venerdì 8 aprile 2011

Yoga from authentic Indian tradition.

Continuando sull'onda del bilinguismo di questo blog, di seguito l'introduzione al prossimo testo della Vivere altrimenti Editrice: Yoga from authentic Indian tradition che non puo' non avere come maestro di riferimento Smriti Singh.

Below the foreword to the next book of Viverealtrimenti LTD: Yoga from authentic Indian tradition whose reference master is Smriti Singh

Benares 25/7/2010

Topic of this book is the ancient discipline of Yoga, with a particular focus on a specific school of Ashtanga Yoga (literally translated as “the eightfold limbs of yoga” and also known as “classical yoga”) settled in the hearth of Benares, one of the holiest town in India and, probably, the oldest living town in the world.
Founder and qualified teacher of the mentioned school (Om International Yoga Health Society) is Smriti Singh, born in Benares the 3th of December 1976. She will be presented with the deserved attention at the right time.
In this introduction it is more important to underline that the teachings of Smriti Singh, from authentic Indian tradition, made their way to Europe this year (Belgium and Holland) sponsored by Association Belge des Enseignants et Pratiquants de Yoga in the person of its President Vincent Destoop. It has been just a first step on the way of internationalization and in these days the staff of Om International Yoga Health Society are organizing a new European tour. Workshops of Ashtanga yoga will take place, very soon, in Belgium, Holland and Italy while students in Spain, France, England and U.S. are also ready to welcome their Master.
The spreading of these yogic seeds, from their strong spiritual Indian matrix, is coherent with a bigger phenomenon: the “irruption of India in the history”, the growing role of the country in the geopolitics of the world which can also represent a good presupposition for its deeper cultural influence.
The greatest historian of religions ― author of the bestseller Yoga; immortality and freedom — Mircea Eliade, prophesied, in the second half of 20th century, the political, economical and cultural centrality of Asia in the 21st one. Eugène Ionesco, dramatist in Académie française and very closed friend of Eliade, writing an “homage” in the sad occasion of his death, quoted the French scholar André Malraux who told: “21st century will be religious or will be not”. “It will be!” wrote Ionesco, “even thanks to the big work of Mircea Eliade” who, among other things, greatly contributed to the promulgation of ancient Indian wisdom, preparing the West to accept the reinforced worldly power of the Subcontinent.
It is commonly accepted, in fact, that Indian people are the most religious in the world.
The great Italian writer Alberto Moravia, author in 1962 of Un'idea dell'India (An idea of India) after a deep (even if not too long) visit in the country, presents It as “the country of religion”. Not of a particular one (Hinduism, Buddhism, Jainism, Islam) but of the “religion as existential dimension”. In other words, wrote Moravia, “everything is religion, in India!”.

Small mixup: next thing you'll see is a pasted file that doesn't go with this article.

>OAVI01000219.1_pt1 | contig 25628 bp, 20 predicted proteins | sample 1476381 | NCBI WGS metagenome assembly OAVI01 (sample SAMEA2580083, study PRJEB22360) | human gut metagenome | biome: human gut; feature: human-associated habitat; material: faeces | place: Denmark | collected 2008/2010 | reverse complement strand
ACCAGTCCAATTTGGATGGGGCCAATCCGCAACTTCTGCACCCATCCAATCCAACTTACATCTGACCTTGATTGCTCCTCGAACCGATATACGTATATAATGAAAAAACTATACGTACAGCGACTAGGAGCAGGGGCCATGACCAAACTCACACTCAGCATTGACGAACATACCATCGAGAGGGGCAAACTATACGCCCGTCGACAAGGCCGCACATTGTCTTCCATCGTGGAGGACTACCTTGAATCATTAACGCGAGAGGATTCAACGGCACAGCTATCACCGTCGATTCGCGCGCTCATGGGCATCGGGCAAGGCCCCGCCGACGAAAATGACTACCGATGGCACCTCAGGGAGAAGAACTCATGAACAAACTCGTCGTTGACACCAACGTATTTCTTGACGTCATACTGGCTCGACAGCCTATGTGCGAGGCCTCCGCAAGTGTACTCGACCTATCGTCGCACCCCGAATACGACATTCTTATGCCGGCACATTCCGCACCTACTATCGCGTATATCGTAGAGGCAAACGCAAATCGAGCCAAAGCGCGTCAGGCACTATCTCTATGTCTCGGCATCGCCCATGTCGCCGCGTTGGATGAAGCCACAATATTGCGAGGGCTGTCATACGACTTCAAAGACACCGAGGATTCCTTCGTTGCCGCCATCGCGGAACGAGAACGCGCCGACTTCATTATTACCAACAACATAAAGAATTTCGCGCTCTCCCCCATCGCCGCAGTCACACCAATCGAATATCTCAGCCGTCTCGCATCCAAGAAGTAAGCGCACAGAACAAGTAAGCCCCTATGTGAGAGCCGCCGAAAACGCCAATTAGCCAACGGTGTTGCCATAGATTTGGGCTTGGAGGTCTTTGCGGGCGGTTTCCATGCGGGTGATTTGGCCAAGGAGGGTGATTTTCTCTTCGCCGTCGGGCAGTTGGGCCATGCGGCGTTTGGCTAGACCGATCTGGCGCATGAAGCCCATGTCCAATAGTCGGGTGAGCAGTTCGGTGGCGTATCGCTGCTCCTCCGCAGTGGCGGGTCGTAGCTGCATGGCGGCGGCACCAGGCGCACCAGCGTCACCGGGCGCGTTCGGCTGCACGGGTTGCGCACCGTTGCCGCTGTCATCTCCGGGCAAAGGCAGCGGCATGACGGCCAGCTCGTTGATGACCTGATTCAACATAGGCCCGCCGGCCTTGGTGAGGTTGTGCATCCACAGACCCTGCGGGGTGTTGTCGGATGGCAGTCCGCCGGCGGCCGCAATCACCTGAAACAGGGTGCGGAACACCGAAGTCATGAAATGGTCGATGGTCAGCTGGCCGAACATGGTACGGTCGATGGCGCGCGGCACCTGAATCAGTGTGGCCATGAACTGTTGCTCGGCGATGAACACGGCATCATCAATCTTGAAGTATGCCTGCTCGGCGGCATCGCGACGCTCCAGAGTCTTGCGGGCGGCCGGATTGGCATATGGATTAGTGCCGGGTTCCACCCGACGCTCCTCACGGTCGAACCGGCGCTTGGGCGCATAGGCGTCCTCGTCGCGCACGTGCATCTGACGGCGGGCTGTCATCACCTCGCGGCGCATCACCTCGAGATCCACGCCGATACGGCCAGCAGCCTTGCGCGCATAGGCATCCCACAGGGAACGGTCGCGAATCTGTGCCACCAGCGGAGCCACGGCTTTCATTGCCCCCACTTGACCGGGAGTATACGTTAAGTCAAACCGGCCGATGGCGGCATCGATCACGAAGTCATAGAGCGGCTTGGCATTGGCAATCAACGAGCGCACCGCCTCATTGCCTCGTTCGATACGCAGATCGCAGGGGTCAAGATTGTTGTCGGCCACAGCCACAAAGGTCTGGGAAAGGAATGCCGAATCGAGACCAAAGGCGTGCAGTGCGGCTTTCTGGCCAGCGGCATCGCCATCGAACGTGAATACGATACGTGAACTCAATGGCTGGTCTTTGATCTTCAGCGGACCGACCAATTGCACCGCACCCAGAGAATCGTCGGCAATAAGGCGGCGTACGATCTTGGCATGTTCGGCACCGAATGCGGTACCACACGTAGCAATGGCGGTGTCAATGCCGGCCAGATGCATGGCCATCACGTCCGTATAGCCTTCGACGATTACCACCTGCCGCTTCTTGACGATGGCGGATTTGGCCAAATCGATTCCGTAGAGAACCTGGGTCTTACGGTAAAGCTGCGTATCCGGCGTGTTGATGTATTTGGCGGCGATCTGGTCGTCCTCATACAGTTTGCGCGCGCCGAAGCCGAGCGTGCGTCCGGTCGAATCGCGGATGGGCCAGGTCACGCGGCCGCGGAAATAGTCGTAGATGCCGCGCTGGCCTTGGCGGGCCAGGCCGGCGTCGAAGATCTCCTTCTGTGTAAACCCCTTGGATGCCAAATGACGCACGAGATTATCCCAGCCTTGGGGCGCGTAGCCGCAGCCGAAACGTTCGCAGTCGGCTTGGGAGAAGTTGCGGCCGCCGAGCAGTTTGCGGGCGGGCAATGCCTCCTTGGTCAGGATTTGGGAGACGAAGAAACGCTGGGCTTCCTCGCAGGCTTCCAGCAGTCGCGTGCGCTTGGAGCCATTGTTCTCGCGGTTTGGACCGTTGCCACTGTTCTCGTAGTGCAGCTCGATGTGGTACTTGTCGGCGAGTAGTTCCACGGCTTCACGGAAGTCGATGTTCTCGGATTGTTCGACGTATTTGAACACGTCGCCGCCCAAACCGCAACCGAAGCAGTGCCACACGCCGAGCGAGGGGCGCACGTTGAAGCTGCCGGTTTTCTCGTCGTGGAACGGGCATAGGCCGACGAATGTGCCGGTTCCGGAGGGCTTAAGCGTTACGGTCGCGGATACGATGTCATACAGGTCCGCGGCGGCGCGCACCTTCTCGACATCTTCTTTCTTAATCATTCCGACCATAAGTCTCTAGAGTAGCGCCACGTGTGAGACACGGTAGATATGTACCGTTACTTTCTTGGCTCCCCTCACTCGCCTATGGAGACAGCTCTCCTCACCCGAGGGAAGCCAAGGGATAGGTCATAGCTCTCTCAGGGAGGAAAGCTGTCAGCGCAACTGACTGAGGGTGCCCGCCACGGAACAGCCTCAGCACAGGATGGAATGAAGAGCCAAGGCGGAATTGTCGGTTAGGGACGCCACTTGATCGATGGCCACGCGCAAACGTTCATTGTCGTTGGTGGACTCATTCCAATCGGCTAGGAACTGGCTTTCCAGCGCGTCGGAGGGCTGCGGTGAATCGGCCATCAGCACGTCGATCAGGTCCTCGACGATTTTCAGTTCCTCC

Because of a more powerful presence of India in the world, can we hope the 21st century will be more religious than the former one? What I’m thinking is just that, probably, a religious 21st century cannot come out from Europe, U.S. and the secularized western world which has something different to offer to the global new man, for example the culture of social contract.
A more religious attitude in daily life, the achievement of “religion as existential dimension” can, instead, be the gift of India to future Humankind.
Benares represents, in the subcontinent, one fundamental tirtha (holy place), one jewel box where an ancestral spiritual knowledge has been preserved by what Mircea Eliade called “the corruption of the history”.
I think something from this treasure could be wisely invested in a necessary intercultural dialogue of post-modern age and a yoga-teacher of the level of Smriti Singh, who started to learn yoga before to learn to walk (from her mother, yogini as well), has all the resources to be among the protagonists of this difficult but suggestive mutual exchange.

This book develops in 5 chapters. In the first one we will provide an outline of Indian philosophy and a general introduction to yoga.
In the second chapter we’ll try to give basic information about the history of this ancient integral path of personal development, starting from the non-written sources, considering the work of Patanjali and other Indian authors, quoting without reserve the great contribute of the West to the discipline — through the mastership Yoga, immortality and freedom from the Romanian scholar Mircea Eliade ― as well as some important texts written by Indian authors. We will also consider the most relevant contemporary yoga teachers, presenting the today status of yoga discipline in western countries. Back to India with the third chapter, we will have the pleasure to narrate with crucial details the holy town of Benares, in the frame of which grew Smriti Singh and her Om International Yoga Health Society, protagonists of the ultimate two chapters. In the final one, many fundamental postures (asana) of Yoga, some breathing exercises (pranayama) and some simple but crucial gestures (mudra), performed by Smriti Singh, will be explained in their characteristics and benefits. In that case, the text will be supported by several photos made by a Canadian student of Smriti who is an excellent photographer: Eleonore Gauthier.
The frame of photos is the base of Dameka Stupa in Sarnath, around 15 kilometers from Benares, where Buddha had His first speech, in the sixth century B.C., “to move the wheel of Dharma”.